A Q&A with captains who explain how to avoid paying good money for a bad trip.
Guided fishing trips aren’t cheap, and when making the most of your vacation time you need to do some homework to insure a great experience.
“If booking a guide,” says Captain Hal Herrick (nantucketfishing.com), a pro of over 40 years fishing Nantucket Island waters, “one concern is his personality and whether you’d feel comfortable with him for up to 8 hours a day. Don’t be as concerned with his reputation of being a great fisherman—it’s his manner and respect for clients that are most important.”
How do I find a fishing guide?
“An online search is one option,” says Captain Chris Elser (ct-fishing.com), a pro with over 40 years of experience fishing western Long Island Sound. “Or speak with a local tackle shop and ask for references or read regional fishing magazines where captains like myself contribute articles. To verify credentials, ask a captain to email or text you a copy of his or her charter fishing license or Coast Guard credential.”
Request contact information for references from the guide, and then ask those anglers about their day with him or her. If the guide doesn’t have any names to share, it’s a red flag. You should also determine if the guide is fully insured.
What questions should I ask the guide?
Captain Herrick suggests asking what types of fish you would be targeting. You should also ask what fishing methods and tackle the guide uses so they’re in line with your desire and skills.
“I’d check the type and size of the boat and age of the motor,” says Captain Dixon Merkt, a retired pro out of eastern Long Island Sound with over 50 years’ experience. “I’d also ask about recent fishing reports, what are the best times and tides, what is his position on catch-and-release, and how far must the angler be able to cast light tackle or a fly.”
Captain Elser says that if you’re not committed to a certain date it’s best to ask the guide the best time to fish for your desired species. Then the guide will offer dates available based on tide, time of day, moon phase, and season.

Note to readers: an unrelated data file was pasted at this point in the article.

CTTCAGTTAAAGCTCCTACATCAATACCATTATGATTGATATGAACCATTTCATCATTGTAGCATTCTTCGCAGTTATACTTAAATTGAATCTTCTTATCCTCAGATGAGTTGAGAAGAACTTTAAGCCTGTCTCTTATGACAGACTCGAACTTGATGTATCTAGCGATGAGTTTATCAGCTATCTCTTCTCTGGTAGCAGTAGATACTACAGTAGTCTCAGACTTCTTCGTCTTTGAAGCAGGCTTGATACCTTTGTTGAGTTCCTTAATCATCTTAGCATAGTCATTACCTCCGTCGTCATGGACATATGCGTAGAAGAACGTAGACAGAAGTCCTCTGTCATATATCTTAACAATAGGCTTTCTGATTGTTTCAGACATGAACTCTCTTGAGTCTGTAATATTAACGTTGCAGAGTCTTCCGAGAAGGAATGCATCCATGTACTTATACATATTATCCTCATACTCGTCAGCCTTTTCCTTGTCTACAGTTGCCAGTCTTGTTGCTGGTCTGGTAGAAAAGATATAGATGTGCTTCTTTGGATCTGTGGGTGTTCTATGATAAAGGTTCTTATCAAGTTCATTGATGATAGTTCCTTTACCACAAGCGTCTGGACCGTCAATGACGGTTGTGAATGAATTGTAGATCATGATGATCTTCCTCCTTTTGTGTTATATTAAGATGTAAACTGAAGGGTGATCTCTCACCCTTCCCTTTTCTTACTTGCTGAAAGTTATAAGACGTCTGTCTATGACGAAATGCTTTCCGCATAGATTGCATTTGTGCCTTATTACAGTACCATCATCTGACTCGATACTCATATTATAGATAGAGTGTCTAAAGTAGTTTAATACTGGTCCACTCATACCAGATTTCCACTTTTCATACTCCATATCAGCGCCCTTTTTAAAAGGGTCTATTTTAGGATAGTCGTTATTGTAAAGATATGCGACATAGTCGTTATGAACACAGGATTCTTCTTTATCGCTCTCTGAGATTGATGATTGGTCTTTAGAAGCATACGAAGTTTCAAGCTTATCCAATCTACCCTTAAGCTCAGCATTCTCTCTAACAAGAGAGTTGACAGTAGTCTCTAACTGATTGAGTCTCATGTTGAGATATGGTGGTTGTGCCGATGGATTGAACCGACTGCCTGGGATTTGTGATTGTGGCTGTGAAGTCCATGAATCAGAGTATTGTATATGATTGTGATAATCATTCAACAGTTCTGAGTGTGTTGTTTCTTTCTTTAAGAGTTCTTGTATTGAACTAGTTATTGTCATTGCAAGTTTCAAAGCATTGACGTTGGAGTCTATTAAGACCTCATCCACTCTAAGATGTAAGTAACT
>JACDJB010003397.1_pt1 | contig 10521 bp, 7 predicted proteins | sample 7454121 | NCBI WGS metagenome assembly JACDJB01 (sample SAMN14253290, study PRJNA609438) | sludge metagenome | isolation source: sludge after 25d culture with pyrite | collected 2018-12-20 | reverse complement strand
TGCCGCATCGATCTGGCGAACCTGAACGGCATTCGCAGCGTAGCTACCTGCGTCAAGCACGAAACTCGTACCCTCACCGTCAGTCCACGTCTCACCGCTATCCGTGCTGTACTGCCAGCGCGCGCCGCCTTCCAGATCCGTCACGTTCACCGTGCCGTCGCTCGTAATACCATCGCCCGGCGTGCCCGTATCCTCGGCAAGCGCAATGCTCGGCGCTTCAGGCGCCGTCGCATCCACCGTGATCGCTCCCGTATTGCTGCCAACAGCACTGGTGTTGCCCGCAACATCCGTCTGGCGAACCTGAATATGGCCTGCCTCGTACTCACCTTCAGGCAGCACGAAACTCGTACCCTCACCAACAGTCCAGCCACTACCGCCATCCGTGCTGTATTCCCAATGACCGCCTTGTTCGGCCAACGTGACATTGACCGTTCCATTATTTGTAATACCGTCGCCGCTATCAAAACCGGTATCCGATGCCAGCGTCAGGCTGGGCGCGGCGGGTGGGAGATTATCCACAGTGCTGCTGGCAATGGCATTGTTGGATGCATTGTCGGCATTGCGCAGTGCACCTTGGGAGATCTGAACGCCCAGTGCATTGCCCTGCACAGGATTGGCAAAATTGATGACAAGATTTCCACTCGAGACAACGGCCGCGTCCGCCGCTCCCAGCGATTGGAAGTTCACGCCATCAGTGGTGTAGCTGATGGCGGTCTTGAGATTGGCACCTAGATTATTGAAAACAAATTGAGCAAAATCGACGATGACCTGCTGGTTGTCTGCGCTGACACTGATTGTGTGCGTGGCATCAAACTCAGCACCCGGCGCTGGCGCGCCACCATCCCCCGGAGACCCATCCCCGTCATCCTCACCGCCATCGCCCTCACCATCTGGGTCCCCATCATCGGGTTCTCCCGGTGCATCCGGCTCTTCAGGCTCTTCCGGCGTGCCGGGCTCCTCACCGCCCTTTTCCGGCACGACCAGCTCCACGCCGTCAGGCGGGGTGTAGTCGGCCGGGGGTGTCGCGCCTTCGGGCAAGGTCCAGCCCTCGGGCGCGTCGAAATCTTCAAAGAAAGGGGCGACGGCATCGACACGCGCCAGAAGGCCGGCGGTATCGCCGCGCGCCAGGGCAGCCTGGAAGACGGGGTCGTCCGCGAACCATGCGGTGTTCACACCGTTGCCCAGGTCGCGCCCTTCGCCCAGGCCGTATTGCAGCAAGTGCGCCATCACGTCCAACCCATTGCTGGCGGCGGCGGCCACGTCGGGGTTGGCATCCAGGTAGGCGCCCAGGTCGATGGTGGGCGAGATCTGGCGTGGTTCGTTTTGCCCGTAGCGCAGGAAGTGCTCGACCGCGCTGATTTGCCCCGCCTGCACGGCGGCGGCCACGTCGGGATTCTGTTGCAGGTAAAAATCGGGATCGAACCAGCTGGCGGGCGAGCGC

What about tipping?
Those in the customer sportfishing business expect tips.
“It’s standard in the industry to offer a gratuity of up to 20 percent for the captain and mate,” says Captain Elser, especially if you feel your guide has gone above and beyond to try to put you into fish.”
How do I plan a trip?
Plan and book your trip as far in advance as possible, even up to a year ahead, especially if the fishing is good at a certain time.
“One June day we released 60 striped bass on light tackle,” says Captain Herrick. “The biggest was 38 inches. The angler immediately booked a trip for the same time the following year.”
Captain Elser says that the best timing is solely based on the species you’re targeting, and the guide will know and offer suggestions.
What are the guide's responsibilities?
The guide’s number-one responsibility is safety. Additionally, a guide should meet you on time, have quality gear, and assist you in any way to make it a great experience.
“The guide’s responsibilities,” says Captain Elser, “include your safety and comfort by ensuring he or she has the proper equipment onboard. It’s also the guide’s duty to supply quality tackle, lures, rods, reels, and bait based on the target species.”
Captain Herrick’s charters include fuel, tackle, ice, water, sunscreen, and cleaning and bagging your catch.
What is expected of me?
Explain to the guide what you’re looking for from the trip. For example, are you after quality or quantity? Do you expect to enhance your expertise? Do you want to become more familiar with a body of water? Are you looking for a family experience?
It’s never expected but always thoughtful to offer to provide lunch, snacks, and non-alcoholic beverages for the captain (and mate). And if you wish to photograph a fish before its release, be organized, have your camera ready, and keep the photo session short to give the fish the best chance for survival.